In California, the form also includes a line for the agency employee to complete, stating, "Voter Registration form completed Yes _____ No _____," followed by space for employee's initials. A note on the form to the agency employees states that if the employee gives the applicant a form to register to vote but the applicant decides to take it home, fill it out, and return it him or herself, the employees should check the box indicating that no registration form has been completed since it will not be possible to determine whether or not the voter follows through with completing the form.

In Virginia, the form includes a space for agency use only, stating, "Voter registration form completed: Yes _____ No _____. Voter registration form given to applicant for later mailing (at applicant's request)." But state policy specifies that if clients indicate to their caseworkers a desire to complete the application at a later date, they are counted under "Yes, I would like to apply to register to vote."

In Pennsylvania, applicants are offered four choices:

  • Yes, customer mailed/delivered application
  • Yes, agency mailed/delivered application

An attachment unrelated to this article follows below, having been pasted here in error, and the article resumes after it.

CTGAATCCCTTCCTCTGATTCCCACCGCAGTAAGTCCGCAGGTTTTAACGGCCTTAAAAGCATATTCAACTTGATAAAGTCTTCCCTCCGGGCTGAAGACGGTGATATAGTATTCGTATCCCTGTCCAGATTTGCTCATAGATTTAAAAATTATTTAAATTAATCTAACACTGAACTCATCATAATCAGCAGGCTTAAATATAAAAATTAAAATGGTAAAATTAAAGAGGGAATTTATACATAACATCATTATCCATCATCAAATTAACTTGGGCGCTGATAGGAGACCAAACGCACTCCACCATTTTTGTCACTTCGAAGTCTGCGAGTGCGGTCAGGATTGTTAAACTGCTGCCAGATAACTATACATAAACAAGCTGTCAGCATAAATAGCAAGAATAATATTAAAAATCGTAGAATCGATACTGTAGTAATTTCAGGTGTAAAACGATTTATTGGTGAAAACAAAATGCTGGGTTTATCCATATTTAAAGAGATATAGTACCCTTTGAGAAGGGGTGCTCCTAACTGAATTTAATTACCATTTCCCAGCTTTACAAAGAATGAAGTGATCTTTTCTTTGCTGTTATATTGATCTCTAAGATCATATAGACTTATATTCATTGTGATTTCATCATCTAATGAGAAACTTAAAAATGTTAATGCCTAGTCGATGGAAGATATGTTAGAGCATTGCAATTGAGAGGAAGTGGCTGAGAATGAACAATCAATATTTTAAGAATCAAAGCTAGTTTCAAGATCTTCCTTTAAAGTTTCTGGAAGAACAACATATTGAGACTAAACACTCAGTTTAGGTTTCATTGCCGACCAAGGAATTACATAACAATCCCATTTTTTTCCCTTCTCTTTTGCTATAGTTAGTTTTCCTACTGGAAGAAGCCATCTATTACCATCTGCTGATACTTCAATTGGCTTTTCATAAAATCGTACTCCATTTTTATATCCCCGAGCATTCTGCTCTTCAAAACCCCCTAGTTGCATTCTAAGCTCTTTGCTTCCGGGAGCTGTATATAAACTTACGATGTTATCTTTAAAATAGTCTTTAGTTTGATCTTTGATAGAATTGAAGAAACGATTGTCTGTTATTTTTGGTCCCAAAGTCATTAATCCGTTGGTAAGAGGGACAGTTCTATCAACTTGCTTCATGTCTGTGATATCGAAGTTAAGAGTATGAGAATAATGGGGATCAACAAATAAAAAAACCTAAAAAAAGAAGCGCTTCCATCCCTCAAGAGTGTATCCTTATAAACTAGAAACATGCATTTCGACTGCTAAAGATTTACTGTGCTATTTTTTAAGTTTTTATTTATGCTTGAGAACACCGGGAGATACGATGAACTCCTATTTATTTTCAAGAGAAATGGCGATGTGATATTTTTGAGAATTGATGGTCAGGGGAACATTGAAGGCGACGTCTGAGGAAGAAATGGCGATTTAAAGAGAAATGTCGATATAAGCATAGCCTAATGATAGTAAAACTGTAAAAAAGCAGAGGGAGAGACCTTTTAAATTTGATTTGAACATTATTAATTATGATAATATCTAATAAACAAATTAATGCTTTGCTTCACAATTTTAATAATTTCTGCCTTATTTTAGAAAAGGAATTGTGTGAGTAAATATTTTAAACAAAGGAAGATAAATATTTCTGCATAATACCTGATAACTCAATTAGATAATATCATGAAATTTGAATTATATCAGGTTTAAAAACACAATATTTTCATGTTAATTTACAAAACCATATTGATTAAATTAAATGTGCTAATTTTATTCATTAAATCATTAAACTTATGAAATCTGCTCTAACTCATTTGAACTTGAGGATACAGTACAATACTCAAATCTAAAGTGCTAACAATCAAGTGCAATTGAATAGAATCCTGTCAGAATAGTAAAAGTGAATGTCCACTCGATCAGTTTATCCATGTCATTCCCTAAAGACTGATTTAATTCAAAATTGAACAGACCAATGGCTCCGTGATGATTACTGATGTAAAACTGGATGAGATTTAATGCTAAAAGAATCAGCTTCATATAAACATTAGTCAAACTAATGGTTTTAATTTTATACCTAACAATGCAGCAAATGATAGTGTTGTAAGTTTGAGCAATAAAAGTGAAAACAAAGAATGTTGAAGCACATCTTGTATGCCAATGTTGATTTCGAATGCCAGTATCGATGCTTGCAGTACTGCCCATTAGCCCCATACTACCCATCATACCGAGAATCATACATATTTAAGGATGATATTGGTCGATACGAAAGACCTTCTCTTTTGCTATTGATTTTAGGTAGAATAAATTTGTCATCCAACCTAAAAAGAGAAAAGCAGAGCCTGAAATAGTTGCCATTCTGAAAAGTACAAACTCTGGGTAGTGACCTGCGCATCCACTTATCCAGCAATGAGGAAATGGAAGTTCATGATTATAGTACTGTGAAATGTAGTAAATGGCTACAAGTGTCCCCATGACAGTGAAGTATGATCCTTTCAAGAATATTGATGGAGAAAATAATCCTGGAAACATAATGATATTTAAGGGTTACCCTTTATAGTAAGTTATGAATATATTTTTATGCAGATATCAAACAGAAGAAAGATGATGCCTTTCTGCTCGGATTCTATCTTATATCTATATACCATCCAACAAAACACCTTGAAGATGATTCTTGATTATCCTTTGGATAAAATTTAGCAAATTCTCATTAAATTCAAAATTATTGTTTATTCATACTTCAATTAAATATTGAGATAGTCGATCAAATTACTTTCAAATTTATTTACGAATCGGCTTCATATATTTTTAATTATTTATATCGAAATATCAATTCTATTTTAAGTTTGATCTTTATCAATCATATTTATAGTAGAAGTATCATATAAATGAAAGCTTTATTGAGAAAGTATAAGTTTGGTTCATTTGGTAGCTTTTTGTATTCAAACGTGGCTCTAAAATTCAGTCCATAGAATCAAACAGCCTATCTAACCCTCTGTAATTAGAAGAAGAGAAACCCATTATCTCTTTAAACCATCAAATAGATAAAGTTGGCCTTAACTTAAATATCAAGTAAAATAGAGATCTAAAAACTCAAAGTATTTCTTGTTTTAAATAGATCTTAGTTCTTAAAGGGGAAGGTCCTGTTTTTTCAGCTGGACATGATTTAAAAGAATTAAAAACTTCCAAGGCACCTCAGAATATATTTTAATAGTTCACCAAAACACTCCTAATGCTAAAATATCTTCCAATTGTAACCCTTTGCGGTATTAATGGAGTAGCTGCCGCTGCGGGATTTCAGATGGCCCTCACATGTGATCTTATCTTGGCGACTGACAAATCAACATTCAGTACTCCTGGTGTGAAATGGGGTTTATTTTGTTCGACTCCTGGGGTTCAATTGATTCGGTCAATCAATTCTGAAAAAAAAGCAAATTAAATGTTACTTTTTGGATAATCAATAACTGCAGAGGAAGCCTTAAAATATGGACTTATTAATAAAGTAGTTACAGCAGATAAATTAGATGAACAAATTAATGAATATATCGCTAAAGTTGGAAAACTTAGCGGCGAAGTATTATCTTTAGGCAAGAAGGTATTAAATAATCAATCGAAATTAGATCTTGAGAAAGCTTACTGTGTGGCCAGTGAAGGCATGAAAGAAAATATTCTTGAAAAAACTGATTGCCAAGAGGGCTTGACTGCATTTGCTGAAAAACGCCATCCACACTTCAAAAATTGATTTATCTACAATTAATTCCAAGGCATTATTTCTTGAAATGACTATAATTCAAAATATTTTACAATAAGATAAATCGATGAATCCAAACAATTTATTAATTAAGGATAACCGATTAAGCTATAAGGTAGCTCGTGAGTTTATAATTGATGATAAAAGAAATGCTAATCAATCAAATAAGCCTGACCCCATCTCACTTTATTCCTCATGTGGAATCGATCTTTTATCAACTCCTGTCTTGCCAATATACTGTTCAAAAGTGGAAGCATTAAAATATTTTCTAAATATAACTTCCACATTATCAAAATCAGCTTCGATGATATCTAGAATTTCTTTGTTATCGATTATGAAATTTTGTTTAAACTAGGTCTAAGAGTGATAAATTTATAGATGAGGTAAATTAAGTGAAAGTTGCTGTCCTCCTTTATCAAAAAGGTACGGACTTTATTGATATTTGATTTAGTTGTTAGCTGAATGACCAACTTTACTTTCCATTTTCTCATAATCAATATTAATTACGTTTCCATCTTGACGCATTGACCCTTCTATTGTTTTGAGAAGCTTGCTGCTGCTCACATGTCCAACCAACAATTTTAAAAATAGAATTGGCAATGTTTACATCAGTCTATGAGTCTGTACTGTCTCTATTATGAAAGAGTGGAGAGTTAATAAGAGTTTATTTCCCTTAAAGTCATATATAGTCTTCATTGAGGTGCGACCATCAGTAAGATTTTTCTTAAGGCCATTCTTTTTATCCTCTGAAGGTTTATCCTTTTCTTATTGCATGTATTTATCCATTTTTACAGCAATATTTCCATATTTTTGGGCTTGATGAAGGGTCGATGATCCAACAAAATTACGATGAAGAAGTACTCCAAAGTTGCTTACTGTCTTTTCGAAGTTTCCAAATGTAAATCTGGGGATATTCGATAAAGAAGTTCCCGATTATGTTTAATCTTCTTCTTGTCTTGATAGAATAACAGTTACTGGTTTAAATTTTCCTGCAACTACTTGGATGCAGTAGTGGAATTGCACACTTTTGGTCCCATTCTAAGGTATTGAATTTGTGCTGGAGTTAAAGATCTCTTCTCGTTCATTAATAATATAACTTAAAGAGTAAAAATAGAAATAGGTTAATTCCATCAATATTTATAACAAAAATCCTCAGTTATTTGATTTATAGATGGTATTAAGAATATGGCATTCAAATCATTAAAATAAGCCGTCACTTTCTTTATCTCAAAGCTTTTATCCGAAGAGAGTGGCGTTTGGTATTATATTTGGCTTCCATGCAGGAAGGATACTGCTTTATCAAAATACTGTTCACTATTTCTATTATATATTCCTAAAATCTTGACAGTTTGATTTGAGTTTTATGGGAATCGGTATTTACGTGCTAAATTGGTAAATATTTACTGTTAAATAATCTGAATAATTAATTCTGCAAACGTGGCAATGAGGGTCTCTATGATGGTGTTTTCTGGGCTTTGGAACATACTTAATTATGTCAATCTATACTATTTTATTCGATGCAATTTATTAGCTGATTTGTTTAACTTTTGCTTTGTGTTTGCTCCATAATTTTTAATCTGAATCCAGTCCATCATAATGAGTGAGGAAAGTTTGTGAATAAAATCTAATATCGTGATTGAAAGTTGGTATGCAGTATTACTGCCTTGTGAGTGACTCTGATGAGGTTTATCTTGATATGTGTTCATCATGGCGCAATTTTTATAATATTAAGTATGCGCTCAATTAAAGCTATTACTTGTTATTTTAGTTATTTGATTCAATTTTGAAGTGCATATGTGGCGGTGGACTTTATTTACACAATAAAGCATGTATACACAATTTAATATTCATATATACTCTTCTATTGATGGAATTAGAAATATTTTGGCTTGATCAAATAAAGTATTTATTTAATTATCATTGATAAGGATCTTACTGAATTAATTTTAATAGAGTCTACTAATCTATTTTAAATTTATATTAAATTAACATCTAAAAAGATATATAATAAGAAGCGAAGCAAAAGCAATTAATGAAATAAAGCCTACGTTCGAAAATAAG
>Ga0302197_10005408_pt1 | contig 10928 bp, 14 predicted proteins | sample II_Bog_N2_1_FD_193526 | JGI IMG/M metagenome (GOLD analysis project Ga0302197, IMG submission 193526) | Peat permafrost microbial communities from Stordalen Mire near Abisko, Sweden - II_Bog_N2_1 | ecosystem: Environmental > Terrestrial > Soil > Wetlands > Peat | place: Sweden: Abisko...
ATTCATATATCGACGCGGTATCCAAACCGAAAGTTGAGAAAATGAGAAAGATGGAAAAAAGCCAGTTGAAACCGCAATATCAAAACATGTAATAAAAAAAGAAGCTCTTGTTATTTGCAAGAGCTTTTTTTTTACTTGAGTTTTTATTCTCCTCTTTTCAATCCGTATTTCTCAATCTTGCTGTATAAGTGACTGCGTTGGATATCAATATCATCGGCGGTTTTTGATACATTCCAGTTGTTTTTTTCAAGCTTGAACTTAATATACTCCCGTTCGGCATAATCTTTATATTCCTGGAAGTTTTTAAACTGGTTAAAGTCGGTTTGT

• No, already registered
  • No, no reason

If no box is checked, you will be considered to have decided not to register to vote at this time.

In South Carolina, applicants are offered five choices:

  • A. I am not eligible to register to vote.
  • B. I am already registered to vote.
  • C. Registration assistance is offered but I chose to register by mail, form provided.
  • D. Yes.
  • E. No.

If no box is checked, you will be considered to have decided not to register to vote at this time.

Conclusions and Recommendations. All of the state vocational rehabilitation agencies surveyed incorporated in their forms and written materials the requirements specified in NVRA. Significant variation among the states, however, was reported regarding the options describing whether or not applicants wanted to register to vote. The variation related to three categories of people--persons already registered to vote, persons ineligible to vote, and persons who take a voter registration form home with them rather than register at the office.

The categories "Yes, I want to register" and "No, I declined to register" specifically included in NVRA are too broad and as a result are confusing. In addition, these categories do not provide sufficient information for policy makers to determine whether or not the objectives of NVRA are being achieved.

NCD recommends that FEC address this issue in its next report to Congress. NCD also recommends that states adopt South Carolina's five questions from which applicants may choose to describe their preference:

  • Yes, I would like to register to vote.
  • I am not eligible to register to vote.
  • I am already registered to vote.
  • Registration assistance is offered, but I chose to register by mail (form provided).
  • No, I would not like to register to vote at this time.

MONITORING, DATA COLLECTION, RECORDKEEPING, AND REPORTING